Source code for pykern.pkcli.pkexample

# -*- coding: utf-8 -*-
u"""Demonstrate how to write reusable command line tools.

A `pykern.pkcli` module is designed to be used from any context
any other piece of code. Since we use `argh`, it makes it easy
to dispatch with a bit of glue so that all you have to do is write
a function.

Documentation should be provided as a normal docstring for the function.
See `echo`.

You should set up your project directory with `pykern.pkcli.projex`,
which will give you a shell command that gets automatically
installed. Each project has one such command. For example,
`pykern.pykern_console` is the module that invokes all `pykern`
pkcli functions.

To invoke `echo`, use the shell command::

    $ pykern pkexample echo something
    howdy: something

The output of the function is printed on stdout so if you don't
have to print messages, and the function can be used in other
contexts where stdout is not useful (e.g. returned to a brower).

If you invoke this module without arguments, you get a list of
functions you can call:

    $ pykern pkexample
    usage: pykern pkexample [-h] {echo,primes} ...
    pykern pkexample: error: too few arguments

This list only includes "public" functions (not beginning with
an underscore).

In your project, you'll have your own function, for example,
you can start Sirepo with::

    $ sirepo service http
     * Running on
     * Restarting with reloader

The module `sirepo.sirepo_console` is automatically installed
as a shell command by ````, and `pykern.pkcli` searches
for modules to invoke in the package `sirepo.pkcli`. In fact,
you can list out all modules by invoking ``sirepo`` without
any arguments::

    $ sirepo
    usage: sirepo module command [args...]

:copyright: Copyright (c) 2016 RadiaSoft LLC.  All Rights Reserved.
from __future__ import absolute_import, division, print_function
from pykern import pkcli
import itertools

[docs]def echo(suffix, prefix='howdy: '): """Concatenate prefix and suffix Args: to_echo (str): what to print and must be at least five chars prefix (str): what to put in front of `to_echo` ["howdy: "] Returns: str: prefix + suffix """ if len(suffix) < 5: # We raise argument and other errors with command_error, which # raises `argh.CommandError` in a nice way. We use Unix-style # error messages, that is, problematic object followed by colon # followed by an error message and any other details. pkcli.command_error('{}: suffix is too short (< 5 chars)', suffix) # Instead of printing messages in the simple case, we just # return the value. This way the function can be used in # other contexts. argh prints the return of the function to stdout. return prefix + suffix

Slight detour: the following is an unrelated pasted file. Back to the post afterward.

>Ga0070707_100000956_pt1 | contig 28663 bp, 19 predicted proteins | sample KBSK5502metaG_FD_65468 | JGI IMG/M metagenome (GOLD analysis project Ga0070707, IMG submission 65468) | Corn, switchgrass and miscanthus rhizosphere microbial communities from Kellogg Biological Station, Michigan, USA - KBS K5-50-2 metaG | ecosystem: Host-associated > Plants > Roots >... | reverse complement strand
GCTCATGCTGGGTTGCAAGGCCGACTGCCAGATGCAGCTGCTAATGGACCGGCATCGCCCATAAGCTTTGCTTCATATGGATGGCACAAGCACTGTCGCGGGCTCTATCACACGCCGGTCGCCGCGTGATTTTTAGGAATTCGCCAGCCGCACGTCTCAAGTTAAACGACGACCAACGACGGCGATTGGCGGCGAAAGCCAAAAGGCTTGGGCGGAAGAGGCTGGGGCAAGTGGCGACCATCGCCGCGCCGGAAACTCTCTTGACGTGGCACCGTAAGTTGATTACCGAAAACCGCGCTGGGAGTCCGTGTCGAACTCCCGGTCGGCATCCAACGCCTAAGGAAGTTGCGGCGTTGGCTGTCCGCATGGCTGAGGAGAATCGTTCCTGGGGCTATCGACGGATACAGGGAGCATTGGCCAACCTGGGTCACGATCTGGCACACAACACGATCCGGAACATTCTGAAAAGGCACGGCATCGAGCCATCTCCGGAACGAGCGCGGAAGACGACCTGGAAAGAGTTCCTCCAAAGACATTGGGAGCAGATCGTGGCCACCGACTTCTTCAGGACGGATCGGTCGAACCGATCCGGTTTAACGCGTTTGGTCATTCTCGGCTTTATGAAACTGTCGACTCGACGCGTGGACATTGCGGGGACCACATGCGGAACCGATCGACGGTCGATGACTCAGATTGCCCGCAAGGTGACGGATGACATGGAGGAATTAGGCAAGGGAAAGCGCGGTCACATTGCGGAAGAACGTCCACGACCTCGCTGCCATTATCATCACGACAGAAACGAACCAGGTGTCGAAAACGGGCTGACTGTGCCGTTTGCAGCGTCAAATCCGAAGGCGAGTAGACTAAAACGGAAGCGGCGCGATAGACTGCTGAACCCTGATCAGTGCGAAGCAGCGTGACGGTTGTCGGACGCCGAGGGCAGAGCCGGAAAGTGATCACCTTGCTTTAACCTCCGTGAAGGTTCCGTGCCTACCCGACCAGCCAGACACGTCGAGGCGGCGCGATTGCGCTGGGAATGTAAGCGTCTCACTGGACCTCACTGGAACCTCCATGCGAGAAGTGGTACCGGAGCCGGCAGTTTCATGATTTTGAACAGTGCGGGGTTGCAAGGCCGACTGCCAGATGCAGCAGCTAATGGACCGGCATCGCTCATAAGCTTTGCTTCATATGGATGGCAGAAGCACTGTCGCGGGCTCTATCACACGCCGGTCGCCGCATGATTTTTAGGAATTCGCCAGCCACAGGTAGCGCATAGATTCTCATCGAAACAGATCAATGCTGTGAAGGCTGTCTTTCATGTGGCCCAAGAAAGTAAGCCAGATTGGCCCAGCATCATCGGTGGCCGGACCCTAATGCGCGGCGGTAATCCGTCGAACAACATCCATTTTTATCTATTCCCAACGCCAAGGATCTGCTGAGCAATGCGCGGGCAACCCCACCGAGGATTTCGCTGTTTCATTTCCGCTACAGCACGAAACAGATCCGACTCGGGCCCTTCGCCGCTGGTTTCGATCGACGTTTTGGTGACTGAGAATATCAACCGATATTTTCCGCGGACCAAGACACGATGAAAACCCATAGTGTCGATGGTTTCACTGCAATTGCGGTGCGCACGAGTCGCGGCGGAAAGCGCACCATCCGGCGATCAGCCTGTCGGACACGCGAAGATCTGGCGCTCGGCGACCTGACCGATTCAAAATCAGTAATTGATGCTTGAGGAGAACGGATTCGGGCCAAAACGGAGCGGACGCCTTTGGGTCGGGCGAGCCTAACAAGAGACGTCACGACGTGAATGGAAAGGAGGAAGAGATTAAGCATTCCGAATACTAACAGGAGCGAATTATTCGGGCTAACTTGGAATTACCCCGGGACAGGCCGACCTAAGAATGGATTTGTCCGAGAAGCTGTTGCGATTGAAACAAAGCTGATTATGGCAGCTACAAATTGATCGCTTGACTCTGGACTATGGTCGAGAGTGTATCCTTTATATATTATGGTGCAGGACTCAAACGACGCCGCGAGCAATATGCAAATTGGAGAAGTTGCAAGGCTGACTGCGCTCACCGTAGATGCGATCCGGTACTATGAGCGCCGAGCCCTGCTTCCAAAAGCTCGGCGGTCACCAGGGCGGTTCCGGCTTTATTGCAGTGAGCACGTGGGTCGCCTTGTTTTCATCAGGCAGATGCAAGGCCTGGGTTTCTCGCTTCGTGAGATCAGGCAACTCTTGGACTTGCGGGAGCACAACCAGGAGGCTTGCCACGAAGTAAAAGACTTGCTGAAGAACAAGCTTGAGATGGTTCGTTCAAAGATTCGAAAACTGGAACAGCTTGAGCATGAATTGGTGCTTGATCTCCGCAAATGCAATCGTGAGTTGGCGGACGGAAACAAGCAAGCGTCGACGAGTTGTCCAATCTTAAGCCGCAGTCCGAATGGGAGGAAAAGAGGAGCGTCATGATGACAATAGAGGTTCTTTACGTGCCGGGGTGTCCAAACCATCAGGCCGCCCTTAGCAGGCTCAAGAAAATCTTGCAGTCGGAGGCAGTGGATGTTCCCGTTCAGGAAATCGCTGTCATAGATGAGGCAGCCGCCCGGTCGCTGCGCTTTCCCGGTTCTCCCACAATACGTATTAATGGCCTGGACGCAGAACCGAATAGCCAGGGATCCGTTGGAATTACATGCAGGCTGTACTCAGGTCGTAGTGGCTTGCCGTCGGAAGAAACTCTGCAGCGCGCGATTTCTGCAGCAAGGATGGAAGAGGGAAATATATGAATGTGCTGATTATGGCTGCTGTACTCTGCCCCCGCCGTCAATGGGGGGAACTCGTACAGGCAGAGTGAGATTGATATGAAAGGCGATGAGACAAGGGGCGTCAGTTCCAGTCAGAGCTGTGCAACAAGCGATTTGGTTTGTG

[docs]def primes(max_prime, timeit=0): """Compute primes less than `max_prime` Args: max_prime (int): maximum number of primes timeit (int): run timeit function with this many loops Returns: object: list of primes (list) or timeit result (str) """ max_prime = int(max_prime) if max_prime <= 0: pkcli.command_error('{}: max_prime must be positive', max_prime) timeit = int(timeit) if timeit < 0: pkcli.command_error('{}: timeit must be non-negative', timeit) primes = _sundaram3(max_prime) if timeit == 0: return primes import timeit as t secs = t.timeit( stmt='_sundaram3({})'.format(max_prime), number=timeit, setup='from pykern.pkcli.pkexample import _sundaram3', ) return 'computed {:,} primes in {:.3f} seconds'.format(len(primes), secs)
def _sundaram3(max_n): """Returns list of primes less than `max_n`. Copied from `stackoverflow <>`_. """ numbers = list(range(3, max_n + 1, 2)) half = max_n // 2 initial = 4 for step in xrange(3, max_n + 1, 2): for i in xrange(initial, half, step): numbers[i - 1] = 0 initial += 2 * (step + 1) if initial > half: return [2] + filter(None, numbers)